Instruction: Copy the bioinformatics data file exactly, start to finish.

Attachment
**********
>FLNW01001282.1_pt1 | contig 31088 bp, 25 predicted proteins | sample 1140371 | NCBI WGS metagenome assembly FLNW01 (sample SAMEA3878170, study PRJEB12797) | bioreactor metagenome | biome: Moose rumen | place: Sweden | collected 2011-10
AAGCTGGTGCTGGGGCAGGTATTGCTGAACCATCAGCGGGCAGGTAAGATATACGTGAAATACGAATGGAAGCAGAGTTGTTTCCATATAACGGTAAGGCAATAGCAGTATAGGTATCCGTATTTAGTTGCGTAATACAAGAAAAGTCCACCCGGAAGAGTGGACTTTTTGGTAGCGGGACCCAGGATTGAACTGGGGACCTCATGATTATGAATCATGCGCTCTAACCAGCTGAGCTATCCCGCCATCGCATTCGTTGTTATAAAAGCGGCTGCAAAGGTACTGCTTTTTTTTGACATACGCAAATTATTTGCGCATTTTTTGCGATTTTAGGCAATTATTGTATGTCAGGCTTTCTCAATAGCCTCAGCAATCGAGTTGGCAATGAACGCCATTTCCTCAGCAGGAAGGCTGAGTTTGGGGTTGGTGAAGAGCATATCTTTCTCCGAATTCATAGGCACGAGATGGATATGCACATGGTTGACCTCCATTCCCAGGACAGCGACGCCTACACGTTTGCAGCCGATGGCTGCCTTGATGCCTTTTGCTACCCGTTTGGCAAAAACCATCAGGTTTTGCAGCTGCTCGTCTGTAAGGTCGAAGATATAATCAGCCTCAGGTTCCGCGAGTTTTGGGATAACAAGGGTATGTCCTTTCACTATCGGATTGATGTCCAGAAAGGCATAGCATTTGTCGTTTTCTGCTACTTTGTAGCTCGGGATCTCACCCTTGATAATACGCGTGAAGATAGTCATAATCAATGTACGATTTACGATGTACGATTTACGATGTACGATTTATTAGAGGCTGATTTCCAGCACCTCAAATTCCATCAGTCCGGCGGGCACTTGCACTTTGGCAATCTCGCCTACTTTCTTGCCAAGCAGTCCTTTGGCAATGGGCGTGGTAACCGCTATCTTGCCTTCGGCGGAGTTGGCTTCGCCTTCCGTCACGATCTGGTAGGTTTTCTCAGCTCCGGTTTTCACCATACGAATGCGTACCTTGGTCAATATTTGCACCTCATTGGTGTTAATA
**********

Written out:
>FLNW01001282.1_pt1 | contig 31088 bp, 25 predicted proteins | sample 1140371 | NCBI WGS metagenome assembly FLNW01 (sample SAMEA3878170, study PRJEB12797) | bioreactor metagenome | biome: Moose rumen | place: Sweden | collected 2011-10
AAGCTGGTGCTGGGGCAGGTATTGCTGAACCATCAGCGGGCAGGTAAGATATACGTGAAATACGAATGGAAGCAGAGTTGTTTCCATATAACGGTAAGGCAATAGCAGTATAGGTATCCGTATTTAGTTGCGTAATACAAGAAAAGTCCACCCGGAAGAGTGGACTTTTTGGTAGCGGGACCCAGGATTGAACTGGGGACCTCATGATTATGAATCATGCGCTCTAACCAGCTGAGCTATCCCGCCATCGCATTCGTTGTTATAAAAGCGGCTGCAAAGGTACTGCTTTTTTTTGACATACGCAAATTATTTGCGCATTTTTTGCGATTTTAGGCAATTATTGTATGTCAGGCTTTCTCAATAGCCTCAGCAATCGAGTTGGCAATGAACGCCATTTCCTCAGCAGGAAGGCTGAGTTTGGGGTTGGTGAAGAGCATATCTTTCTCCGAATTCATAGGCACGAGATGGATATGCACATGGTTGACCTCCATTCCCAGGACAGCGACGCCTACACGTTTGCAGCCGATGGCTGCCTTGATGCCTTTTGCTACCCGTTTGGCAAAAACCATCAGGTTTTGCAGCTGCTCGTCTGTAAGGTCGAAGATATAATCAGCCTCAGGTTCCGCGAGTTTTGGGATAACAAGGGTATGTCCTTTCACTATCGGATTGATGTCCAGAAAGGCATAGCATTTGTCGTTTTCTGCTACTTTGTAGCTCGGGATCTCACCCTTGATAATACGCGTGAAGATAGTCATAATCAATGTACGATTTACGATGTACGATTTACGATGTACGATTTATTAGAGGCTGATTTCCAGCACCTCAAATTCCATCAGTCCGGCGGGCACTTGCACTTTGGCAATCTCGCCTACTTTCTTGCCAAGCAGTCCTTTGGCAATGGGCGTGGTAACCGCTATCTTGCCTTCGGCGGAGTTGGCTTCGCCTTCCGTCACGATCTGGTAGGTTTTCTCAGCTCCGGTTTTCACCATACGAATGCGTACCTTGGTCAATATTTGCACCTCATTGGTGTTAATA